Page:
By Bill Stanczykiewicz
Fundraisers cannot let personal differences interfere when developing relationships with prospective donors, even when those differences include surface-to-air missiles.
That's the lesson learned and shared by Jim Morris, the former director of the United Nations World Food Programme. Morris, who led the Lilly Endowment for nearly two decades, recently received the U.S. Presidential Lifetime Achievement Award. The award from President Obama cites Morris' lifelong commitment to building a stronger nation through volunteer service.
The mood was not as serene in 2004 when a tsunami devastated two continents including the nation of Sri Lanka. When Morris visited the shaken country to oversee the U.N.'s food donations to survivors, he insisted on traveling to visit United Nations relief workers in the northeast region of the country - a region occupied by the Tamil Tigers, a rebel group in conflict with Sri Lanka's government.
As Morris traveled northeast, his helicopter was attacked with ground-to-air missiles. Morris was protected by a United Nations security guard while the helicopter was protected by heat seeking missiles. Morris survived that battle, and after the helicopter landed safely Morris proceeded to his meeting with the region's leaders.
"It was an unnerving experience, but when I arrived, they offered me a Pepsi," Morris remembered. "I met with the Tamil Tigers, and the meeting was cordial. I let them know that we were interested in feeding their people who were in distress and not in any political agenda. And they agreed to let the food in."
An uncomfortable situation transformed into a successful resolution. Despite the peaceful agreement, Morris added, "When we left, we used a different route."
Less dramatically, but perhaps more deeply, Morris learned about crossing lines of difference when he formed a working relationship and then a deep friendship with his predecessor at the U.N. World Food Programme, George McGovern. Morris, who considers himself to be "a middle-of-the-road Republican," did not vote for McGovern when the South Dakota Senator ran for President in 1972, and Morris' initial view of McGovern was based on the Senator's identification with the most liberal wing of the Democratic Party.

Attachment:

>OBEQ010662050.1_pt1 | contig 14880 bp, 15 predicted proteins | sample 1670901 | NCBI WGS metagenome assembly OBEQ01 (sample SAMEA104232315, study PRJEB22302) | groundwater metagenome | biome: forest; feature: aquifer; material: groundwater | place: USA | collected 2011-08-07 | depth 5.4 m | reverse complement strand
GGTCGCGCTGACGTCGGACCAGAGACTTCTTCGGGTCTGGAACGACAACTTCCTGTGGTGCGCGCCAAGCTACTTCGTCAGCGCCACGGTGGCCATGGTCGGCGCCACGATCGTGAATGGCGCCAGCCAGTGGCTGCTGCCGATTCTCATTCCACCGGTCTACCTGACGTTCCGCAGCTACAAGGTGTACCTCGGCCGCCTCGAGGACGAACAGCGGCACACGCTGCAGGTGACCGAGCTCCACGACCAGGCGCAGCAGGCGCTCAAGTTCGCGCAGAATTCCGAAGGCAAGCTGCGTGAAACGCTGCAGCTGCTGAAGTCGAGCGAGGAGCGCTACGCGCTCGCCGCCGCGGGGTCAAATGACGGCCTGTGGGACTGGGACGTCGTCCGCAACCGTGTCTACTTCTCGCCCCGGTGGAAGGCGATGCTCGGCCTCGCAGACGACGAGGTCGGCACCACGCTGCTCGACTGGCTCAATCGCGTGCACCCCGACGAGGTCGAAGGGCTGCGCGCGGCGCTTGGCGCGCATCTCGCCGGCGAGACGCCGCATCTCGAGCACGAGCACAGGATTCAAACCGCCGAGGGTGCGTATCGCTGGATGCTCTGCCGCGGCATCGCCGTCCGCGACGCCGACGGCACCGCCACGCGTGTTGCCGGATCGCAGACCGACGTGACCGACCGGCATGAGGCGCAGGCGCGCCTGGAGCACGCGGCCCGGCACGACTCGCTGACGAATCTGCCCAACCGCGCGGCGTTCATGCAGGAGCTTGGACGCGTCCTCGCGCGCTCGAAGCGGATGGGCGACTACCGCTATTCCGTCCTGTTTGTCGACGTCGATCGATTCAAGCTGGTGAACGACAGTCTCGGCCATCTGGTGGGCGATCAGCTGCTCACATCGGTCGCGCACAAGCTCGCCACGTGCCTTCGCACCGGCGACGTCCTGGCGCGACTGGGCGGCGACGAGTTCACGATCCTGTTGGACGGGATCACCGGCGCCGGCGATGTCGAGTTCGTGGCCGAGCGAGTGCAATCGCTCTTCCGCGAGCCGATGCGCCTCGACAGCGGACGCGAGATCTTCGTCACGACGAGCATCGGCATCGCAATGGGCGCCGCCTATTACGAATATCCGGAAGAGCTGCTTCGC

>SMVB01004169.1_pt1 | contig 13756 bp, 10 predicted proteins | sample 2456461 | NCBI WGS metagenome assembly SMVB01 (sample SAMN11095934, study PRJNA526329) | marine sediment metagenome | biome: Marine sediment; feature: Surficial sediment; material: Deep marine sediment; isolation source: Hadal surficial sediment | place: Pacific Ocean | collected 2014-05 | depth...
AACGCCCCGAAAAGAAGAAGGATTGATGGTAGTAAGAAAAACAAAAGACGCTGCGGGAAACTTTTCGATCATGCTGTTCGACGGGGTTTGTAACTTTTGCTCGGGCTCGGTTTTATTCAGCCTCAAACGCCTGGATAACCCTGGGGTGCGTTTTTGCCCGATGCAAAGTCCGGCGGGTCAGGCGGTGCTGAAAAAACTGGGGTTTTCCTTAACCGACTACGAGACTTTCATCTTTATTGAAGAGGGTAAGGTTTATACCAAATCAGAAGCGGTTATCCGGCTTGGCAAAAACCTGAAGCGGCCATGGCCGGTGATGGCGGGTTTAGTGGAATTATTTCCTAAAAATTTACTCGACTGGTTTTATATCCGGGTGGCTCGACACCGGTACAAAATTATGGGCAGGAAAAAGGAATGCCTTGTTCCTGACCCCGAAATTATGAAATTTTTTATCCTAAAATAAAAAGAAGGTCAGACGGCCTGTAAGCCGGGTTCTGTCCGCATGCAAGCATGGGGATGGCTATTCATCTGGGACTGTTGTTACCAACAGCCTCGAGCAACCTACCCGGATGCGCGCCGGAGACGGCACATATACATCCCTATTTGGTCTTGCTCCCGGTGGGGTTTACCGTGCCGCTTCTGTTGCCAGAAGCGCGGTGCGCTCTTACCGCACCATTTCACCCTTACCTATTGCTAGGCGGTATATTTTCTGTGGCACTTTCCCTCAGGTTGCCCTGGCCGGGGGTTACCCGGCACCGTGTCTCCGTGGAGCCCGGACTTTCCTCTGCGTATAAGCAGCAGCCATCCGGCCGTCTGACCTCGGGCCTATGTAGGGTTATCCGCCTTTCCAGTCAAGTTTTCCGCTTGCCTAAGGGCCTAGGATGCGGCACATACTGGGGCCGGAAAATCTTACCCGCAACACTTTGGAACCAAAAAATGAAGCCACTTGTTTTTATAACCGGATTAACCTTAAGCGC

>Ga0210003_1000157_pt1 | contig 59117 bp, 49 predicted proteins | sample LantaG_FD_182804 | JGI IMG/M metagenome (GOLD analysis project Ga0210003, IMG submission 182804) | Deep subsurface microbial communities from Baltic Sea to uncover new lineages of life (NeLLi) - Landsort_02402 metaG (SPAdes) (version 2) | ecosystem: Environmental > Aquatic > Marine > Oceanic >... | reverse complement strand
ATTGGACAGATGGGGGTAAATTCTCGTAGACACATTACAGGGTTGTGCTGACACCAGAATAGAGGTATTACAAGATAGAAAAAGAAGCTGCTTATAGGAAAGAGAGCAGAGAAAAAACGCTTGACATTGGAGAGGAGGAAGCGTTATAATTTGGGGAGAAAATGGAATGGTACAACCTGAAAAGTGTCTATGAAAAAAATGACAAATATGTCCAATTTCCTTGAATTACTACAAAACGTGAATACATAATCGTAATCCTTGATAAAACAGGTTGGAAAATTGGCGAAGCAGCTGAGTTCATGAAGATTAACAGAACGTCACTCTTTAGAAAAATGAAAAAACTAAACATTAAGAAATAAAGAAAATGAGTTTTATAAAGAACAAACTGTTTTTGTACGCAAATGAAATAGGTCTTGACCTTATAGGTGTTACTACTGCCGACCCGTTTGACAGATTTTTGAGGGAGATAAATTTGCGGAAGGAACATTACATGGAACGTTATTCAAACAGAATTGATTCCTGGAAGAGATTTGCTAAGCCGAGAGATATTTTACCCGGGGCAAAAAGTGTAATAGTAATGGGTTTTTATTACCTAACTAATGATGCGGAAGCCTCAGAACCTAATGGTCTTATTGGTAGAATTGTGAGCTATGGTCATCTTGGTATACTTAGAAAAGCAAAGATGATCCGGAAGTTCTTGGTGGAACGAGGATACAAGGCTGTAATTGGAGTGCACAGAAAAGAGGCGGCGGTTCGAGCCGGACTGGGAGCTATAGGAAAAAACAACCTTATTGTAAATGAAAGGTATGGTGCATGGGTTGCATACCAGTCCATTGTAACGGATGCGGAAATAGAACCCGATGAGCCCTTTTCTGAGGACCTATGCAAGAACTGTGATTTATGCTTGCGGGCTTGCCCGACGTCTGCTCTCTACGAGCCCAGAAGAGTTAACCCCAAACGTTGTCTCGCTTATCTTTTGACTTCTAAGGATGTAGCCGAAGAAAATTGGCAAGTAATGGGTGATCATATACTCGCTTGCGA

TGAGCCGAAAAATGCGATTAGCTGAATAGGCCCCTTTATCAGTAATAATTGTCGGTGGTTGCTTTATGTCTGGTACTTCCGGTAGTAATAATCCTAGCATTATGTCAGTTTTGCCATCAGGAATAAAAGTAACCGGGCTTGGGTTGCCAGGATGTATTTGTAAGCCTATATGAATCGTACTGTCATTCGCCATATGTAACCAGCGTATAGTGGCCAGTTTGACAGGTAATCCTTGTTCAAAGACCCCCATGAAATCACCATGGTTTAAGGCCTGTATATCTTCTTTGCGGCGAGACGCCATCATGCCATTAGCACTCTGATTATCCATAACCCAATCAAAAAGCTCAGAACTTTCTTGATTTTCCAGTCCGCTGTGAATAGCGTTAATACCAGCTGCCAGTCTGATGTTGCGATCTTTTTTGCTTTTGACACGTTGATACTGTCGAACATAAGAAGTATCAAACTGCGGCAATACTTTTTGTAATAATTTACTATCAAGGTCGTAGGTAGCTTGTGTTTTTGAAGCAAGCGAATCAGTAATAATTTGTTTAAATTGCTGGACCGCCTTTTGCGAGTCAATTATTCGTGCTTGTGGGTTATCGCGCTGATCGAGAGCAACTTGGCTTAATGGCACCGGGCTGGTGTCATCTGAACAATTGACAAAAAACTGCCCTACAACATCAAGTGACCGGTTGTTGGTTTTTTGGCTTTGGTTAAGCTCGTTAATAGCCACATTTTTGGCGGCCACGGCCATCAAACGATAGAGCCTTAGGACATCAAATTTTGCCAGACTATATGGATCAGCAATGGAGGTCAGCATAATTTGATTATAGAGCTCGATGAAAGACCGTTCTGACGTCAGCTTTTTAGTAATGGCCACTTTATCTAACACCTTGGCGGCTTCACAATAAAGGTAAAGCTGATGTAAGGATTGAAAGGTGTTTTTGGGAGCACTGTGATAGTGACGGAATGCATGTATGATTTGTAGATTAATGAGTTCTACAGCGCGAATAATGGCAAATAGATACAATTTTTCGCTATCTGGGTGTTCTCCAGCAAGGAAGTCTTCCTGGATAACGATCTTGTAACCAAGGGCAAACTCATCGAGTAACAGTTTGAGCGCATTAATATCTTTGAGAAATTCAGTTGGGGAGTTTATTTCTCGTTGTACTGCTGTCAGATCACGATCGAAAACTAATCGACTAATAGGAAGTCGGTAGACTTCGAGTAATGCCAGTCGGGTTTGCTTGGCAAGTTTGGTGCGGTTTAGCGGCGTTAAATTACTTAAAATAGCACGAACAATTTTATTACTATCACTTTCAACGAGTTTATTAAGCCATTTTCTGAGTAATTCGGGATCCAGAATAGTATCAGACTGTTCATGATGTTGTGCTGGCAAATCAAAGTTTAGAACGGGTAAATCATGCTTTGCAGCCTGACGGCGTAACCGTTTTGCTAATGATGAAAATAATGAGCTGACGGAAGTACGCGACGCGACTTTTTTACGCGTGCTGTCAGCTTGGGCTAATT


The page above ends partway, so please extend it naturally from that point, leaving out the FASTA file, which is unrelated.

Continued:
Meeting McGovern changed that perception when Morris quickly discovered that the two men shared a strong passion for ending world hunger.
"I became so ashamed of myself because I had formed an opinion about the man before I had a chance to meet him or get to know him," Morris admitted. "When I did get to know McGovern, I learned that he was a great American and a great patriot.
"That's when I learned to never again form an opinion about a person until I meet them and get to know them."
This approach was put to the test each of the nine times Morris met with African dictator Robert Mugabe. "Nothing in your background prepares you for that," Morris stated. And yet, Morris negotiated agreements with Mugabe to ensure that the U.N. could feed hungry people.
"Ifyou take time to meet with a person and then show them some respect," Morris explained, "you usually can find some common ground."
Morris delivers this message to nonprofit leaders, fundraisers and students, encouraging them to seek shared purpose and work collaboratively with each other as well as with business and government leaders. Morris frequently cites his definition of leadership as "seeing your opportunities in their greatest context," and that context can be fulfilled only by forming partnerships with others.
"Relationships are so important," Morris said. "You never know when people are going to be able to work with you to get something accomplished." Morris encourages nonprofit leaders and fundraisers to devote at least 30 percent of their time to meeting new people because, "Philanthropy is all about relationships."
This maxim also is true for fundraisers who are building relationships with prospective donors. While the potential donor needs to be interested and passionate about the nonprofit' s cause and mission, the fundraiser and the prospect might not see eye-to-eye on all of the issues of the day. Morris, however, implores fundraisers to seek common ground.
"There is nothing more fulfilling than working with unselfish people with similar passions toward the common good," Morris asserted.
Even when the relationship starts with a surface-to-air missile.
Bill Stanczykiewicz serves as director of The Fund Raising School in the Indiana University Lilly Family School of Philanthropy.